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Ingredient Spotlight: Ramps

April 15, 2016, 6:28 pm

Every year, many people search farmers markets, grocery stores, hip restaurants, and produce stands around their areas for the opportunity to taste one en vogue little vegetable that is only around for a few weeks each year during Springtime. Yes, we are talking about the onion-garlic-scallion-shallot Godzilla of the aromatic world, the Ramp.

What's the big deal? Truthfully, it is unclear. What we at The Sage do know, is that these little guys are super popular likely related to their short harvesting period. It's like the red velvet rope at an exclusive club - the popularity is solely due to it's exclusivity. It is also possible that, because they are foraged, they carry an air of adventure and elusiveness. If you happen to get your hands on some ramps, it is best to not get too carried away to avoid the inevitable over-harvesting that comes with increasing popularity of foraged vegetables. Definitely enjoy in moderation, but beware the price: $5 for a small bunch (more at places such as Whole Foods).


By looking at the vegetable, you can see the bulb is similar to a scallion but the stalks are much more shallot/onion like trailing up to beautiful leaves with the thickness of leaks. After discarding/composting the roots, wash them thoroughly (remember they have been foraged) and use the ENTIRE vegetable. There are recipes that will call for just one part of the ramp, such as the bulb or leaves. Go the extra mile and search for recipes that will result in you not wasting any piece of these little delicacies.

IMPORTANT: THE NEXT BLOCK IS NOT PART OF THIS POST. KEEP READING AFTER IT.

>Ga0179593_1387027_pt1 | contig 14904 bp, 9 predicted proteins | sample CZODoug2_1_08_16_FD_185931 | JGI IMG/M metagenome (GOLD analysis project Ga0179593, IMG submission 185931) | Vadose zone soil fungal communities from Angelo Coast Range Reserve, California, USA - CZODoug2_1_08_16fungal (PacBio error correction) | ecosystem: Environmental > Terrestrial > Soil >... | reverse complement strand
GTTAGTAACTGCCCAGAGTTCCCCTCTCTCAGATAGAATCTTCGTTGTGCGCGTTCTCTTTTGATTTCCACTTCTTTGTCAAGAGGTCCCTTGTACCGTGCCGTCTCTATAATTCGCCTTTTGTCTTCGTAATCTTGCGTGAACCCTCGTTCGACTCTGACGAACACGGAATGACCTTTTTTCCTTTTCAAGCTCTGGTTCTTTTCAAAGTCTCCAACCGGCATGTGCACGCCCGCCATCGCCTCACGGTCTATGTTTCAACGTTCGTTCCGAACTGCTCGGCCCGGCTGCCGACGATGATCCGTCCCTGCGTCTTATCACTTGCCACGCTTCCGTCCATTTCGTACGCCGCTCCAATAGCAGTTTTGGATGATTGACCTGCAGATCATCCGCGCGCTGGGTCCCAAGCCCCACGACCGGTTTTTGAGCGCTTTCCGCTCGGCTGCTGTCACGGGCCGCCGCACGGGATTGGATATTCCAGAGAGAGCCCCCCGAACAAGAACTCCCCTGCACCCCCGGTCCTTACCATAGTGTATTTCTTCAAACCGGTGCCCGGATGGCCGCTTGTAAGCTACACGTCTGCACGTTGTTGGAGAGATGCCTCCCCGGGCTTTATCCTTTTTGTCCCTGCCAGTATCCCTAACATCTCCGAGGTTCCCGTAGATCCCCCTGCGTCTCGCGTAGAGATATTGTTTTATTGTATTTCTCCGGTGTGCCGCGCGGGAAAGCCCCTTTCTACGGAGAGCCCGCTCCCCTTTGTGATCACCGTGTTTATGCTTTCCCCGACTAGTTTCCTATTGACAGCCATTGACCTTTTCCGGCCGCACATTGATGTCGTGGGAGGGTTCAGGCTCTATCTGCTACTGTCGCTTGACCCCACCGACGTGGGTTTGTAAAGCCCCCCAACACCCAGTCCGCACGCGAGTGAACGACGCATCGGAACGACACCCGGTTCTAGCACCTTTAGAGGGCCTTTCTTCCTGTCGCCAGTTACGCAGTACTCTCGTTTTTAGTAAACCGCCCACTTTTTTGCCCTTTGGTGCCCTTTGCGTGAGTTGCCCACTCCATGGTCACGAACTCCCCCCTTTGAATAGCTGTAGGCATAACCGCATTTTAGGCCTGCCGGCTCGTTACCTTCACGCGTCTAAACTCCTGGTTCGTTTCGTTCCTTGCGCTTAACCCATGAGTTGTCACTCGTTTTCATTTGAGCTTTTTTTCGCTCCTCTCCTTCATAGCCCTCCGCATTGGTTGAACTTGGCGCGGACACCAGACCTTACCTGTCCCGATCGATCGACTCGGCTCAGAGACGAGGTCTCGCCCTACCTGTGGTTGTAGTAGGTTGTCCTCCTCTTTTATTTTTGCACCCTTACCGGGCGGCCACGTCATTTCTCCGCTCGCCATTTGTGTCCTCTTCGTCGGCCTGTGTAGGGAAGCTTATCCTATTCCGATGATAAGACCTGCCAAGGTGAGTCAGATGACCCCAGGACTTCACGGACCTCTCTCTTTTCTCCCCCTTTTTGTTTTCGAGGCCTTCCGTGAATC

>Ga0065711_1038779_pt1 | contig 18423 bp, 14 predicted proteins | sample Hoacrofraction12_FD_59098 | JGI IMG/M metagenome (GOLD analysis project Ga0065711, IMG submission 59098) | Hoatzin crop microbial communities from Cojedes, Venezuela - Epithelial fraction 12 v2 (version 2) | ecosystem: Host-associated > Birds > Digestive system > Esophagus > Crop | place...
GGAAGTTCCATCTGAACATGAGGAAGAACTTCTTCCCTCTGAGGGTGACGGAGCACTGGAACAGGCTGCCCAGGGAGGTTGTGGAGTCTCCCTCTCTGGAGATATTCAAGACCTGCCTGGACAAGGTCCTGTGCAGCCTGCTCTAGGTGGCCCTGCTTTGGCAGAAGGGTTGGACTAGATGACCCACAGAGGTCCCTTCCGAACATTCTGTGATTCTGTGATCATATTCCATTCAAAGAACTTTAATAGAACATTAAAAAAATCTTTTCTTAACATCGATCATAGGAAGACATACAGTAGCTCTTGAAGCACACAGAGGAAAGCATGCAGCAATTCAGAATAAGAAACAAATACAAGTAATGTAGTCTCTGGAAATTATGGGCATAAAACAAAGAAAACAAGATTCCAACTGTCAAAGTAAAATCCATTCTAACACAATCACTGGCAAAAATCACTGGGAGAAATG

A 1-cup serving of ramps delivers 30% your daily value of vitamin A (known for eye health), 18% of vitamin C (an antioxidant), and also a good source of selenium (an antioxidant that may relieve symptoms of asthma and high blood pressure) and chromium (a mineral used to help metabolize carbohydrates and promote insulin secretion). Not too shabby!

Remember that the flavor is reminiscent of scallions, garlic, onions, shallot, and leeks. They are much more mild and therefore pretty versatile. Here are some great ways to prepare ramps (aside from the recipes we will be posting all month long):

- grill ramp salad with bacon and pine nuts in a raspberry vinaigrette

- sauteed ramps with pan-seared salmon in sweet chili garlic sauce

- ramp omelet with mushrooms and fresh ricotta cheese

- pork and ramp dumplings with sesame garlic soy glaze

- pickled ramps (a great way to preserve them, use with grilled meats, burgers, hot dogs, and salads)


Happy Eating!

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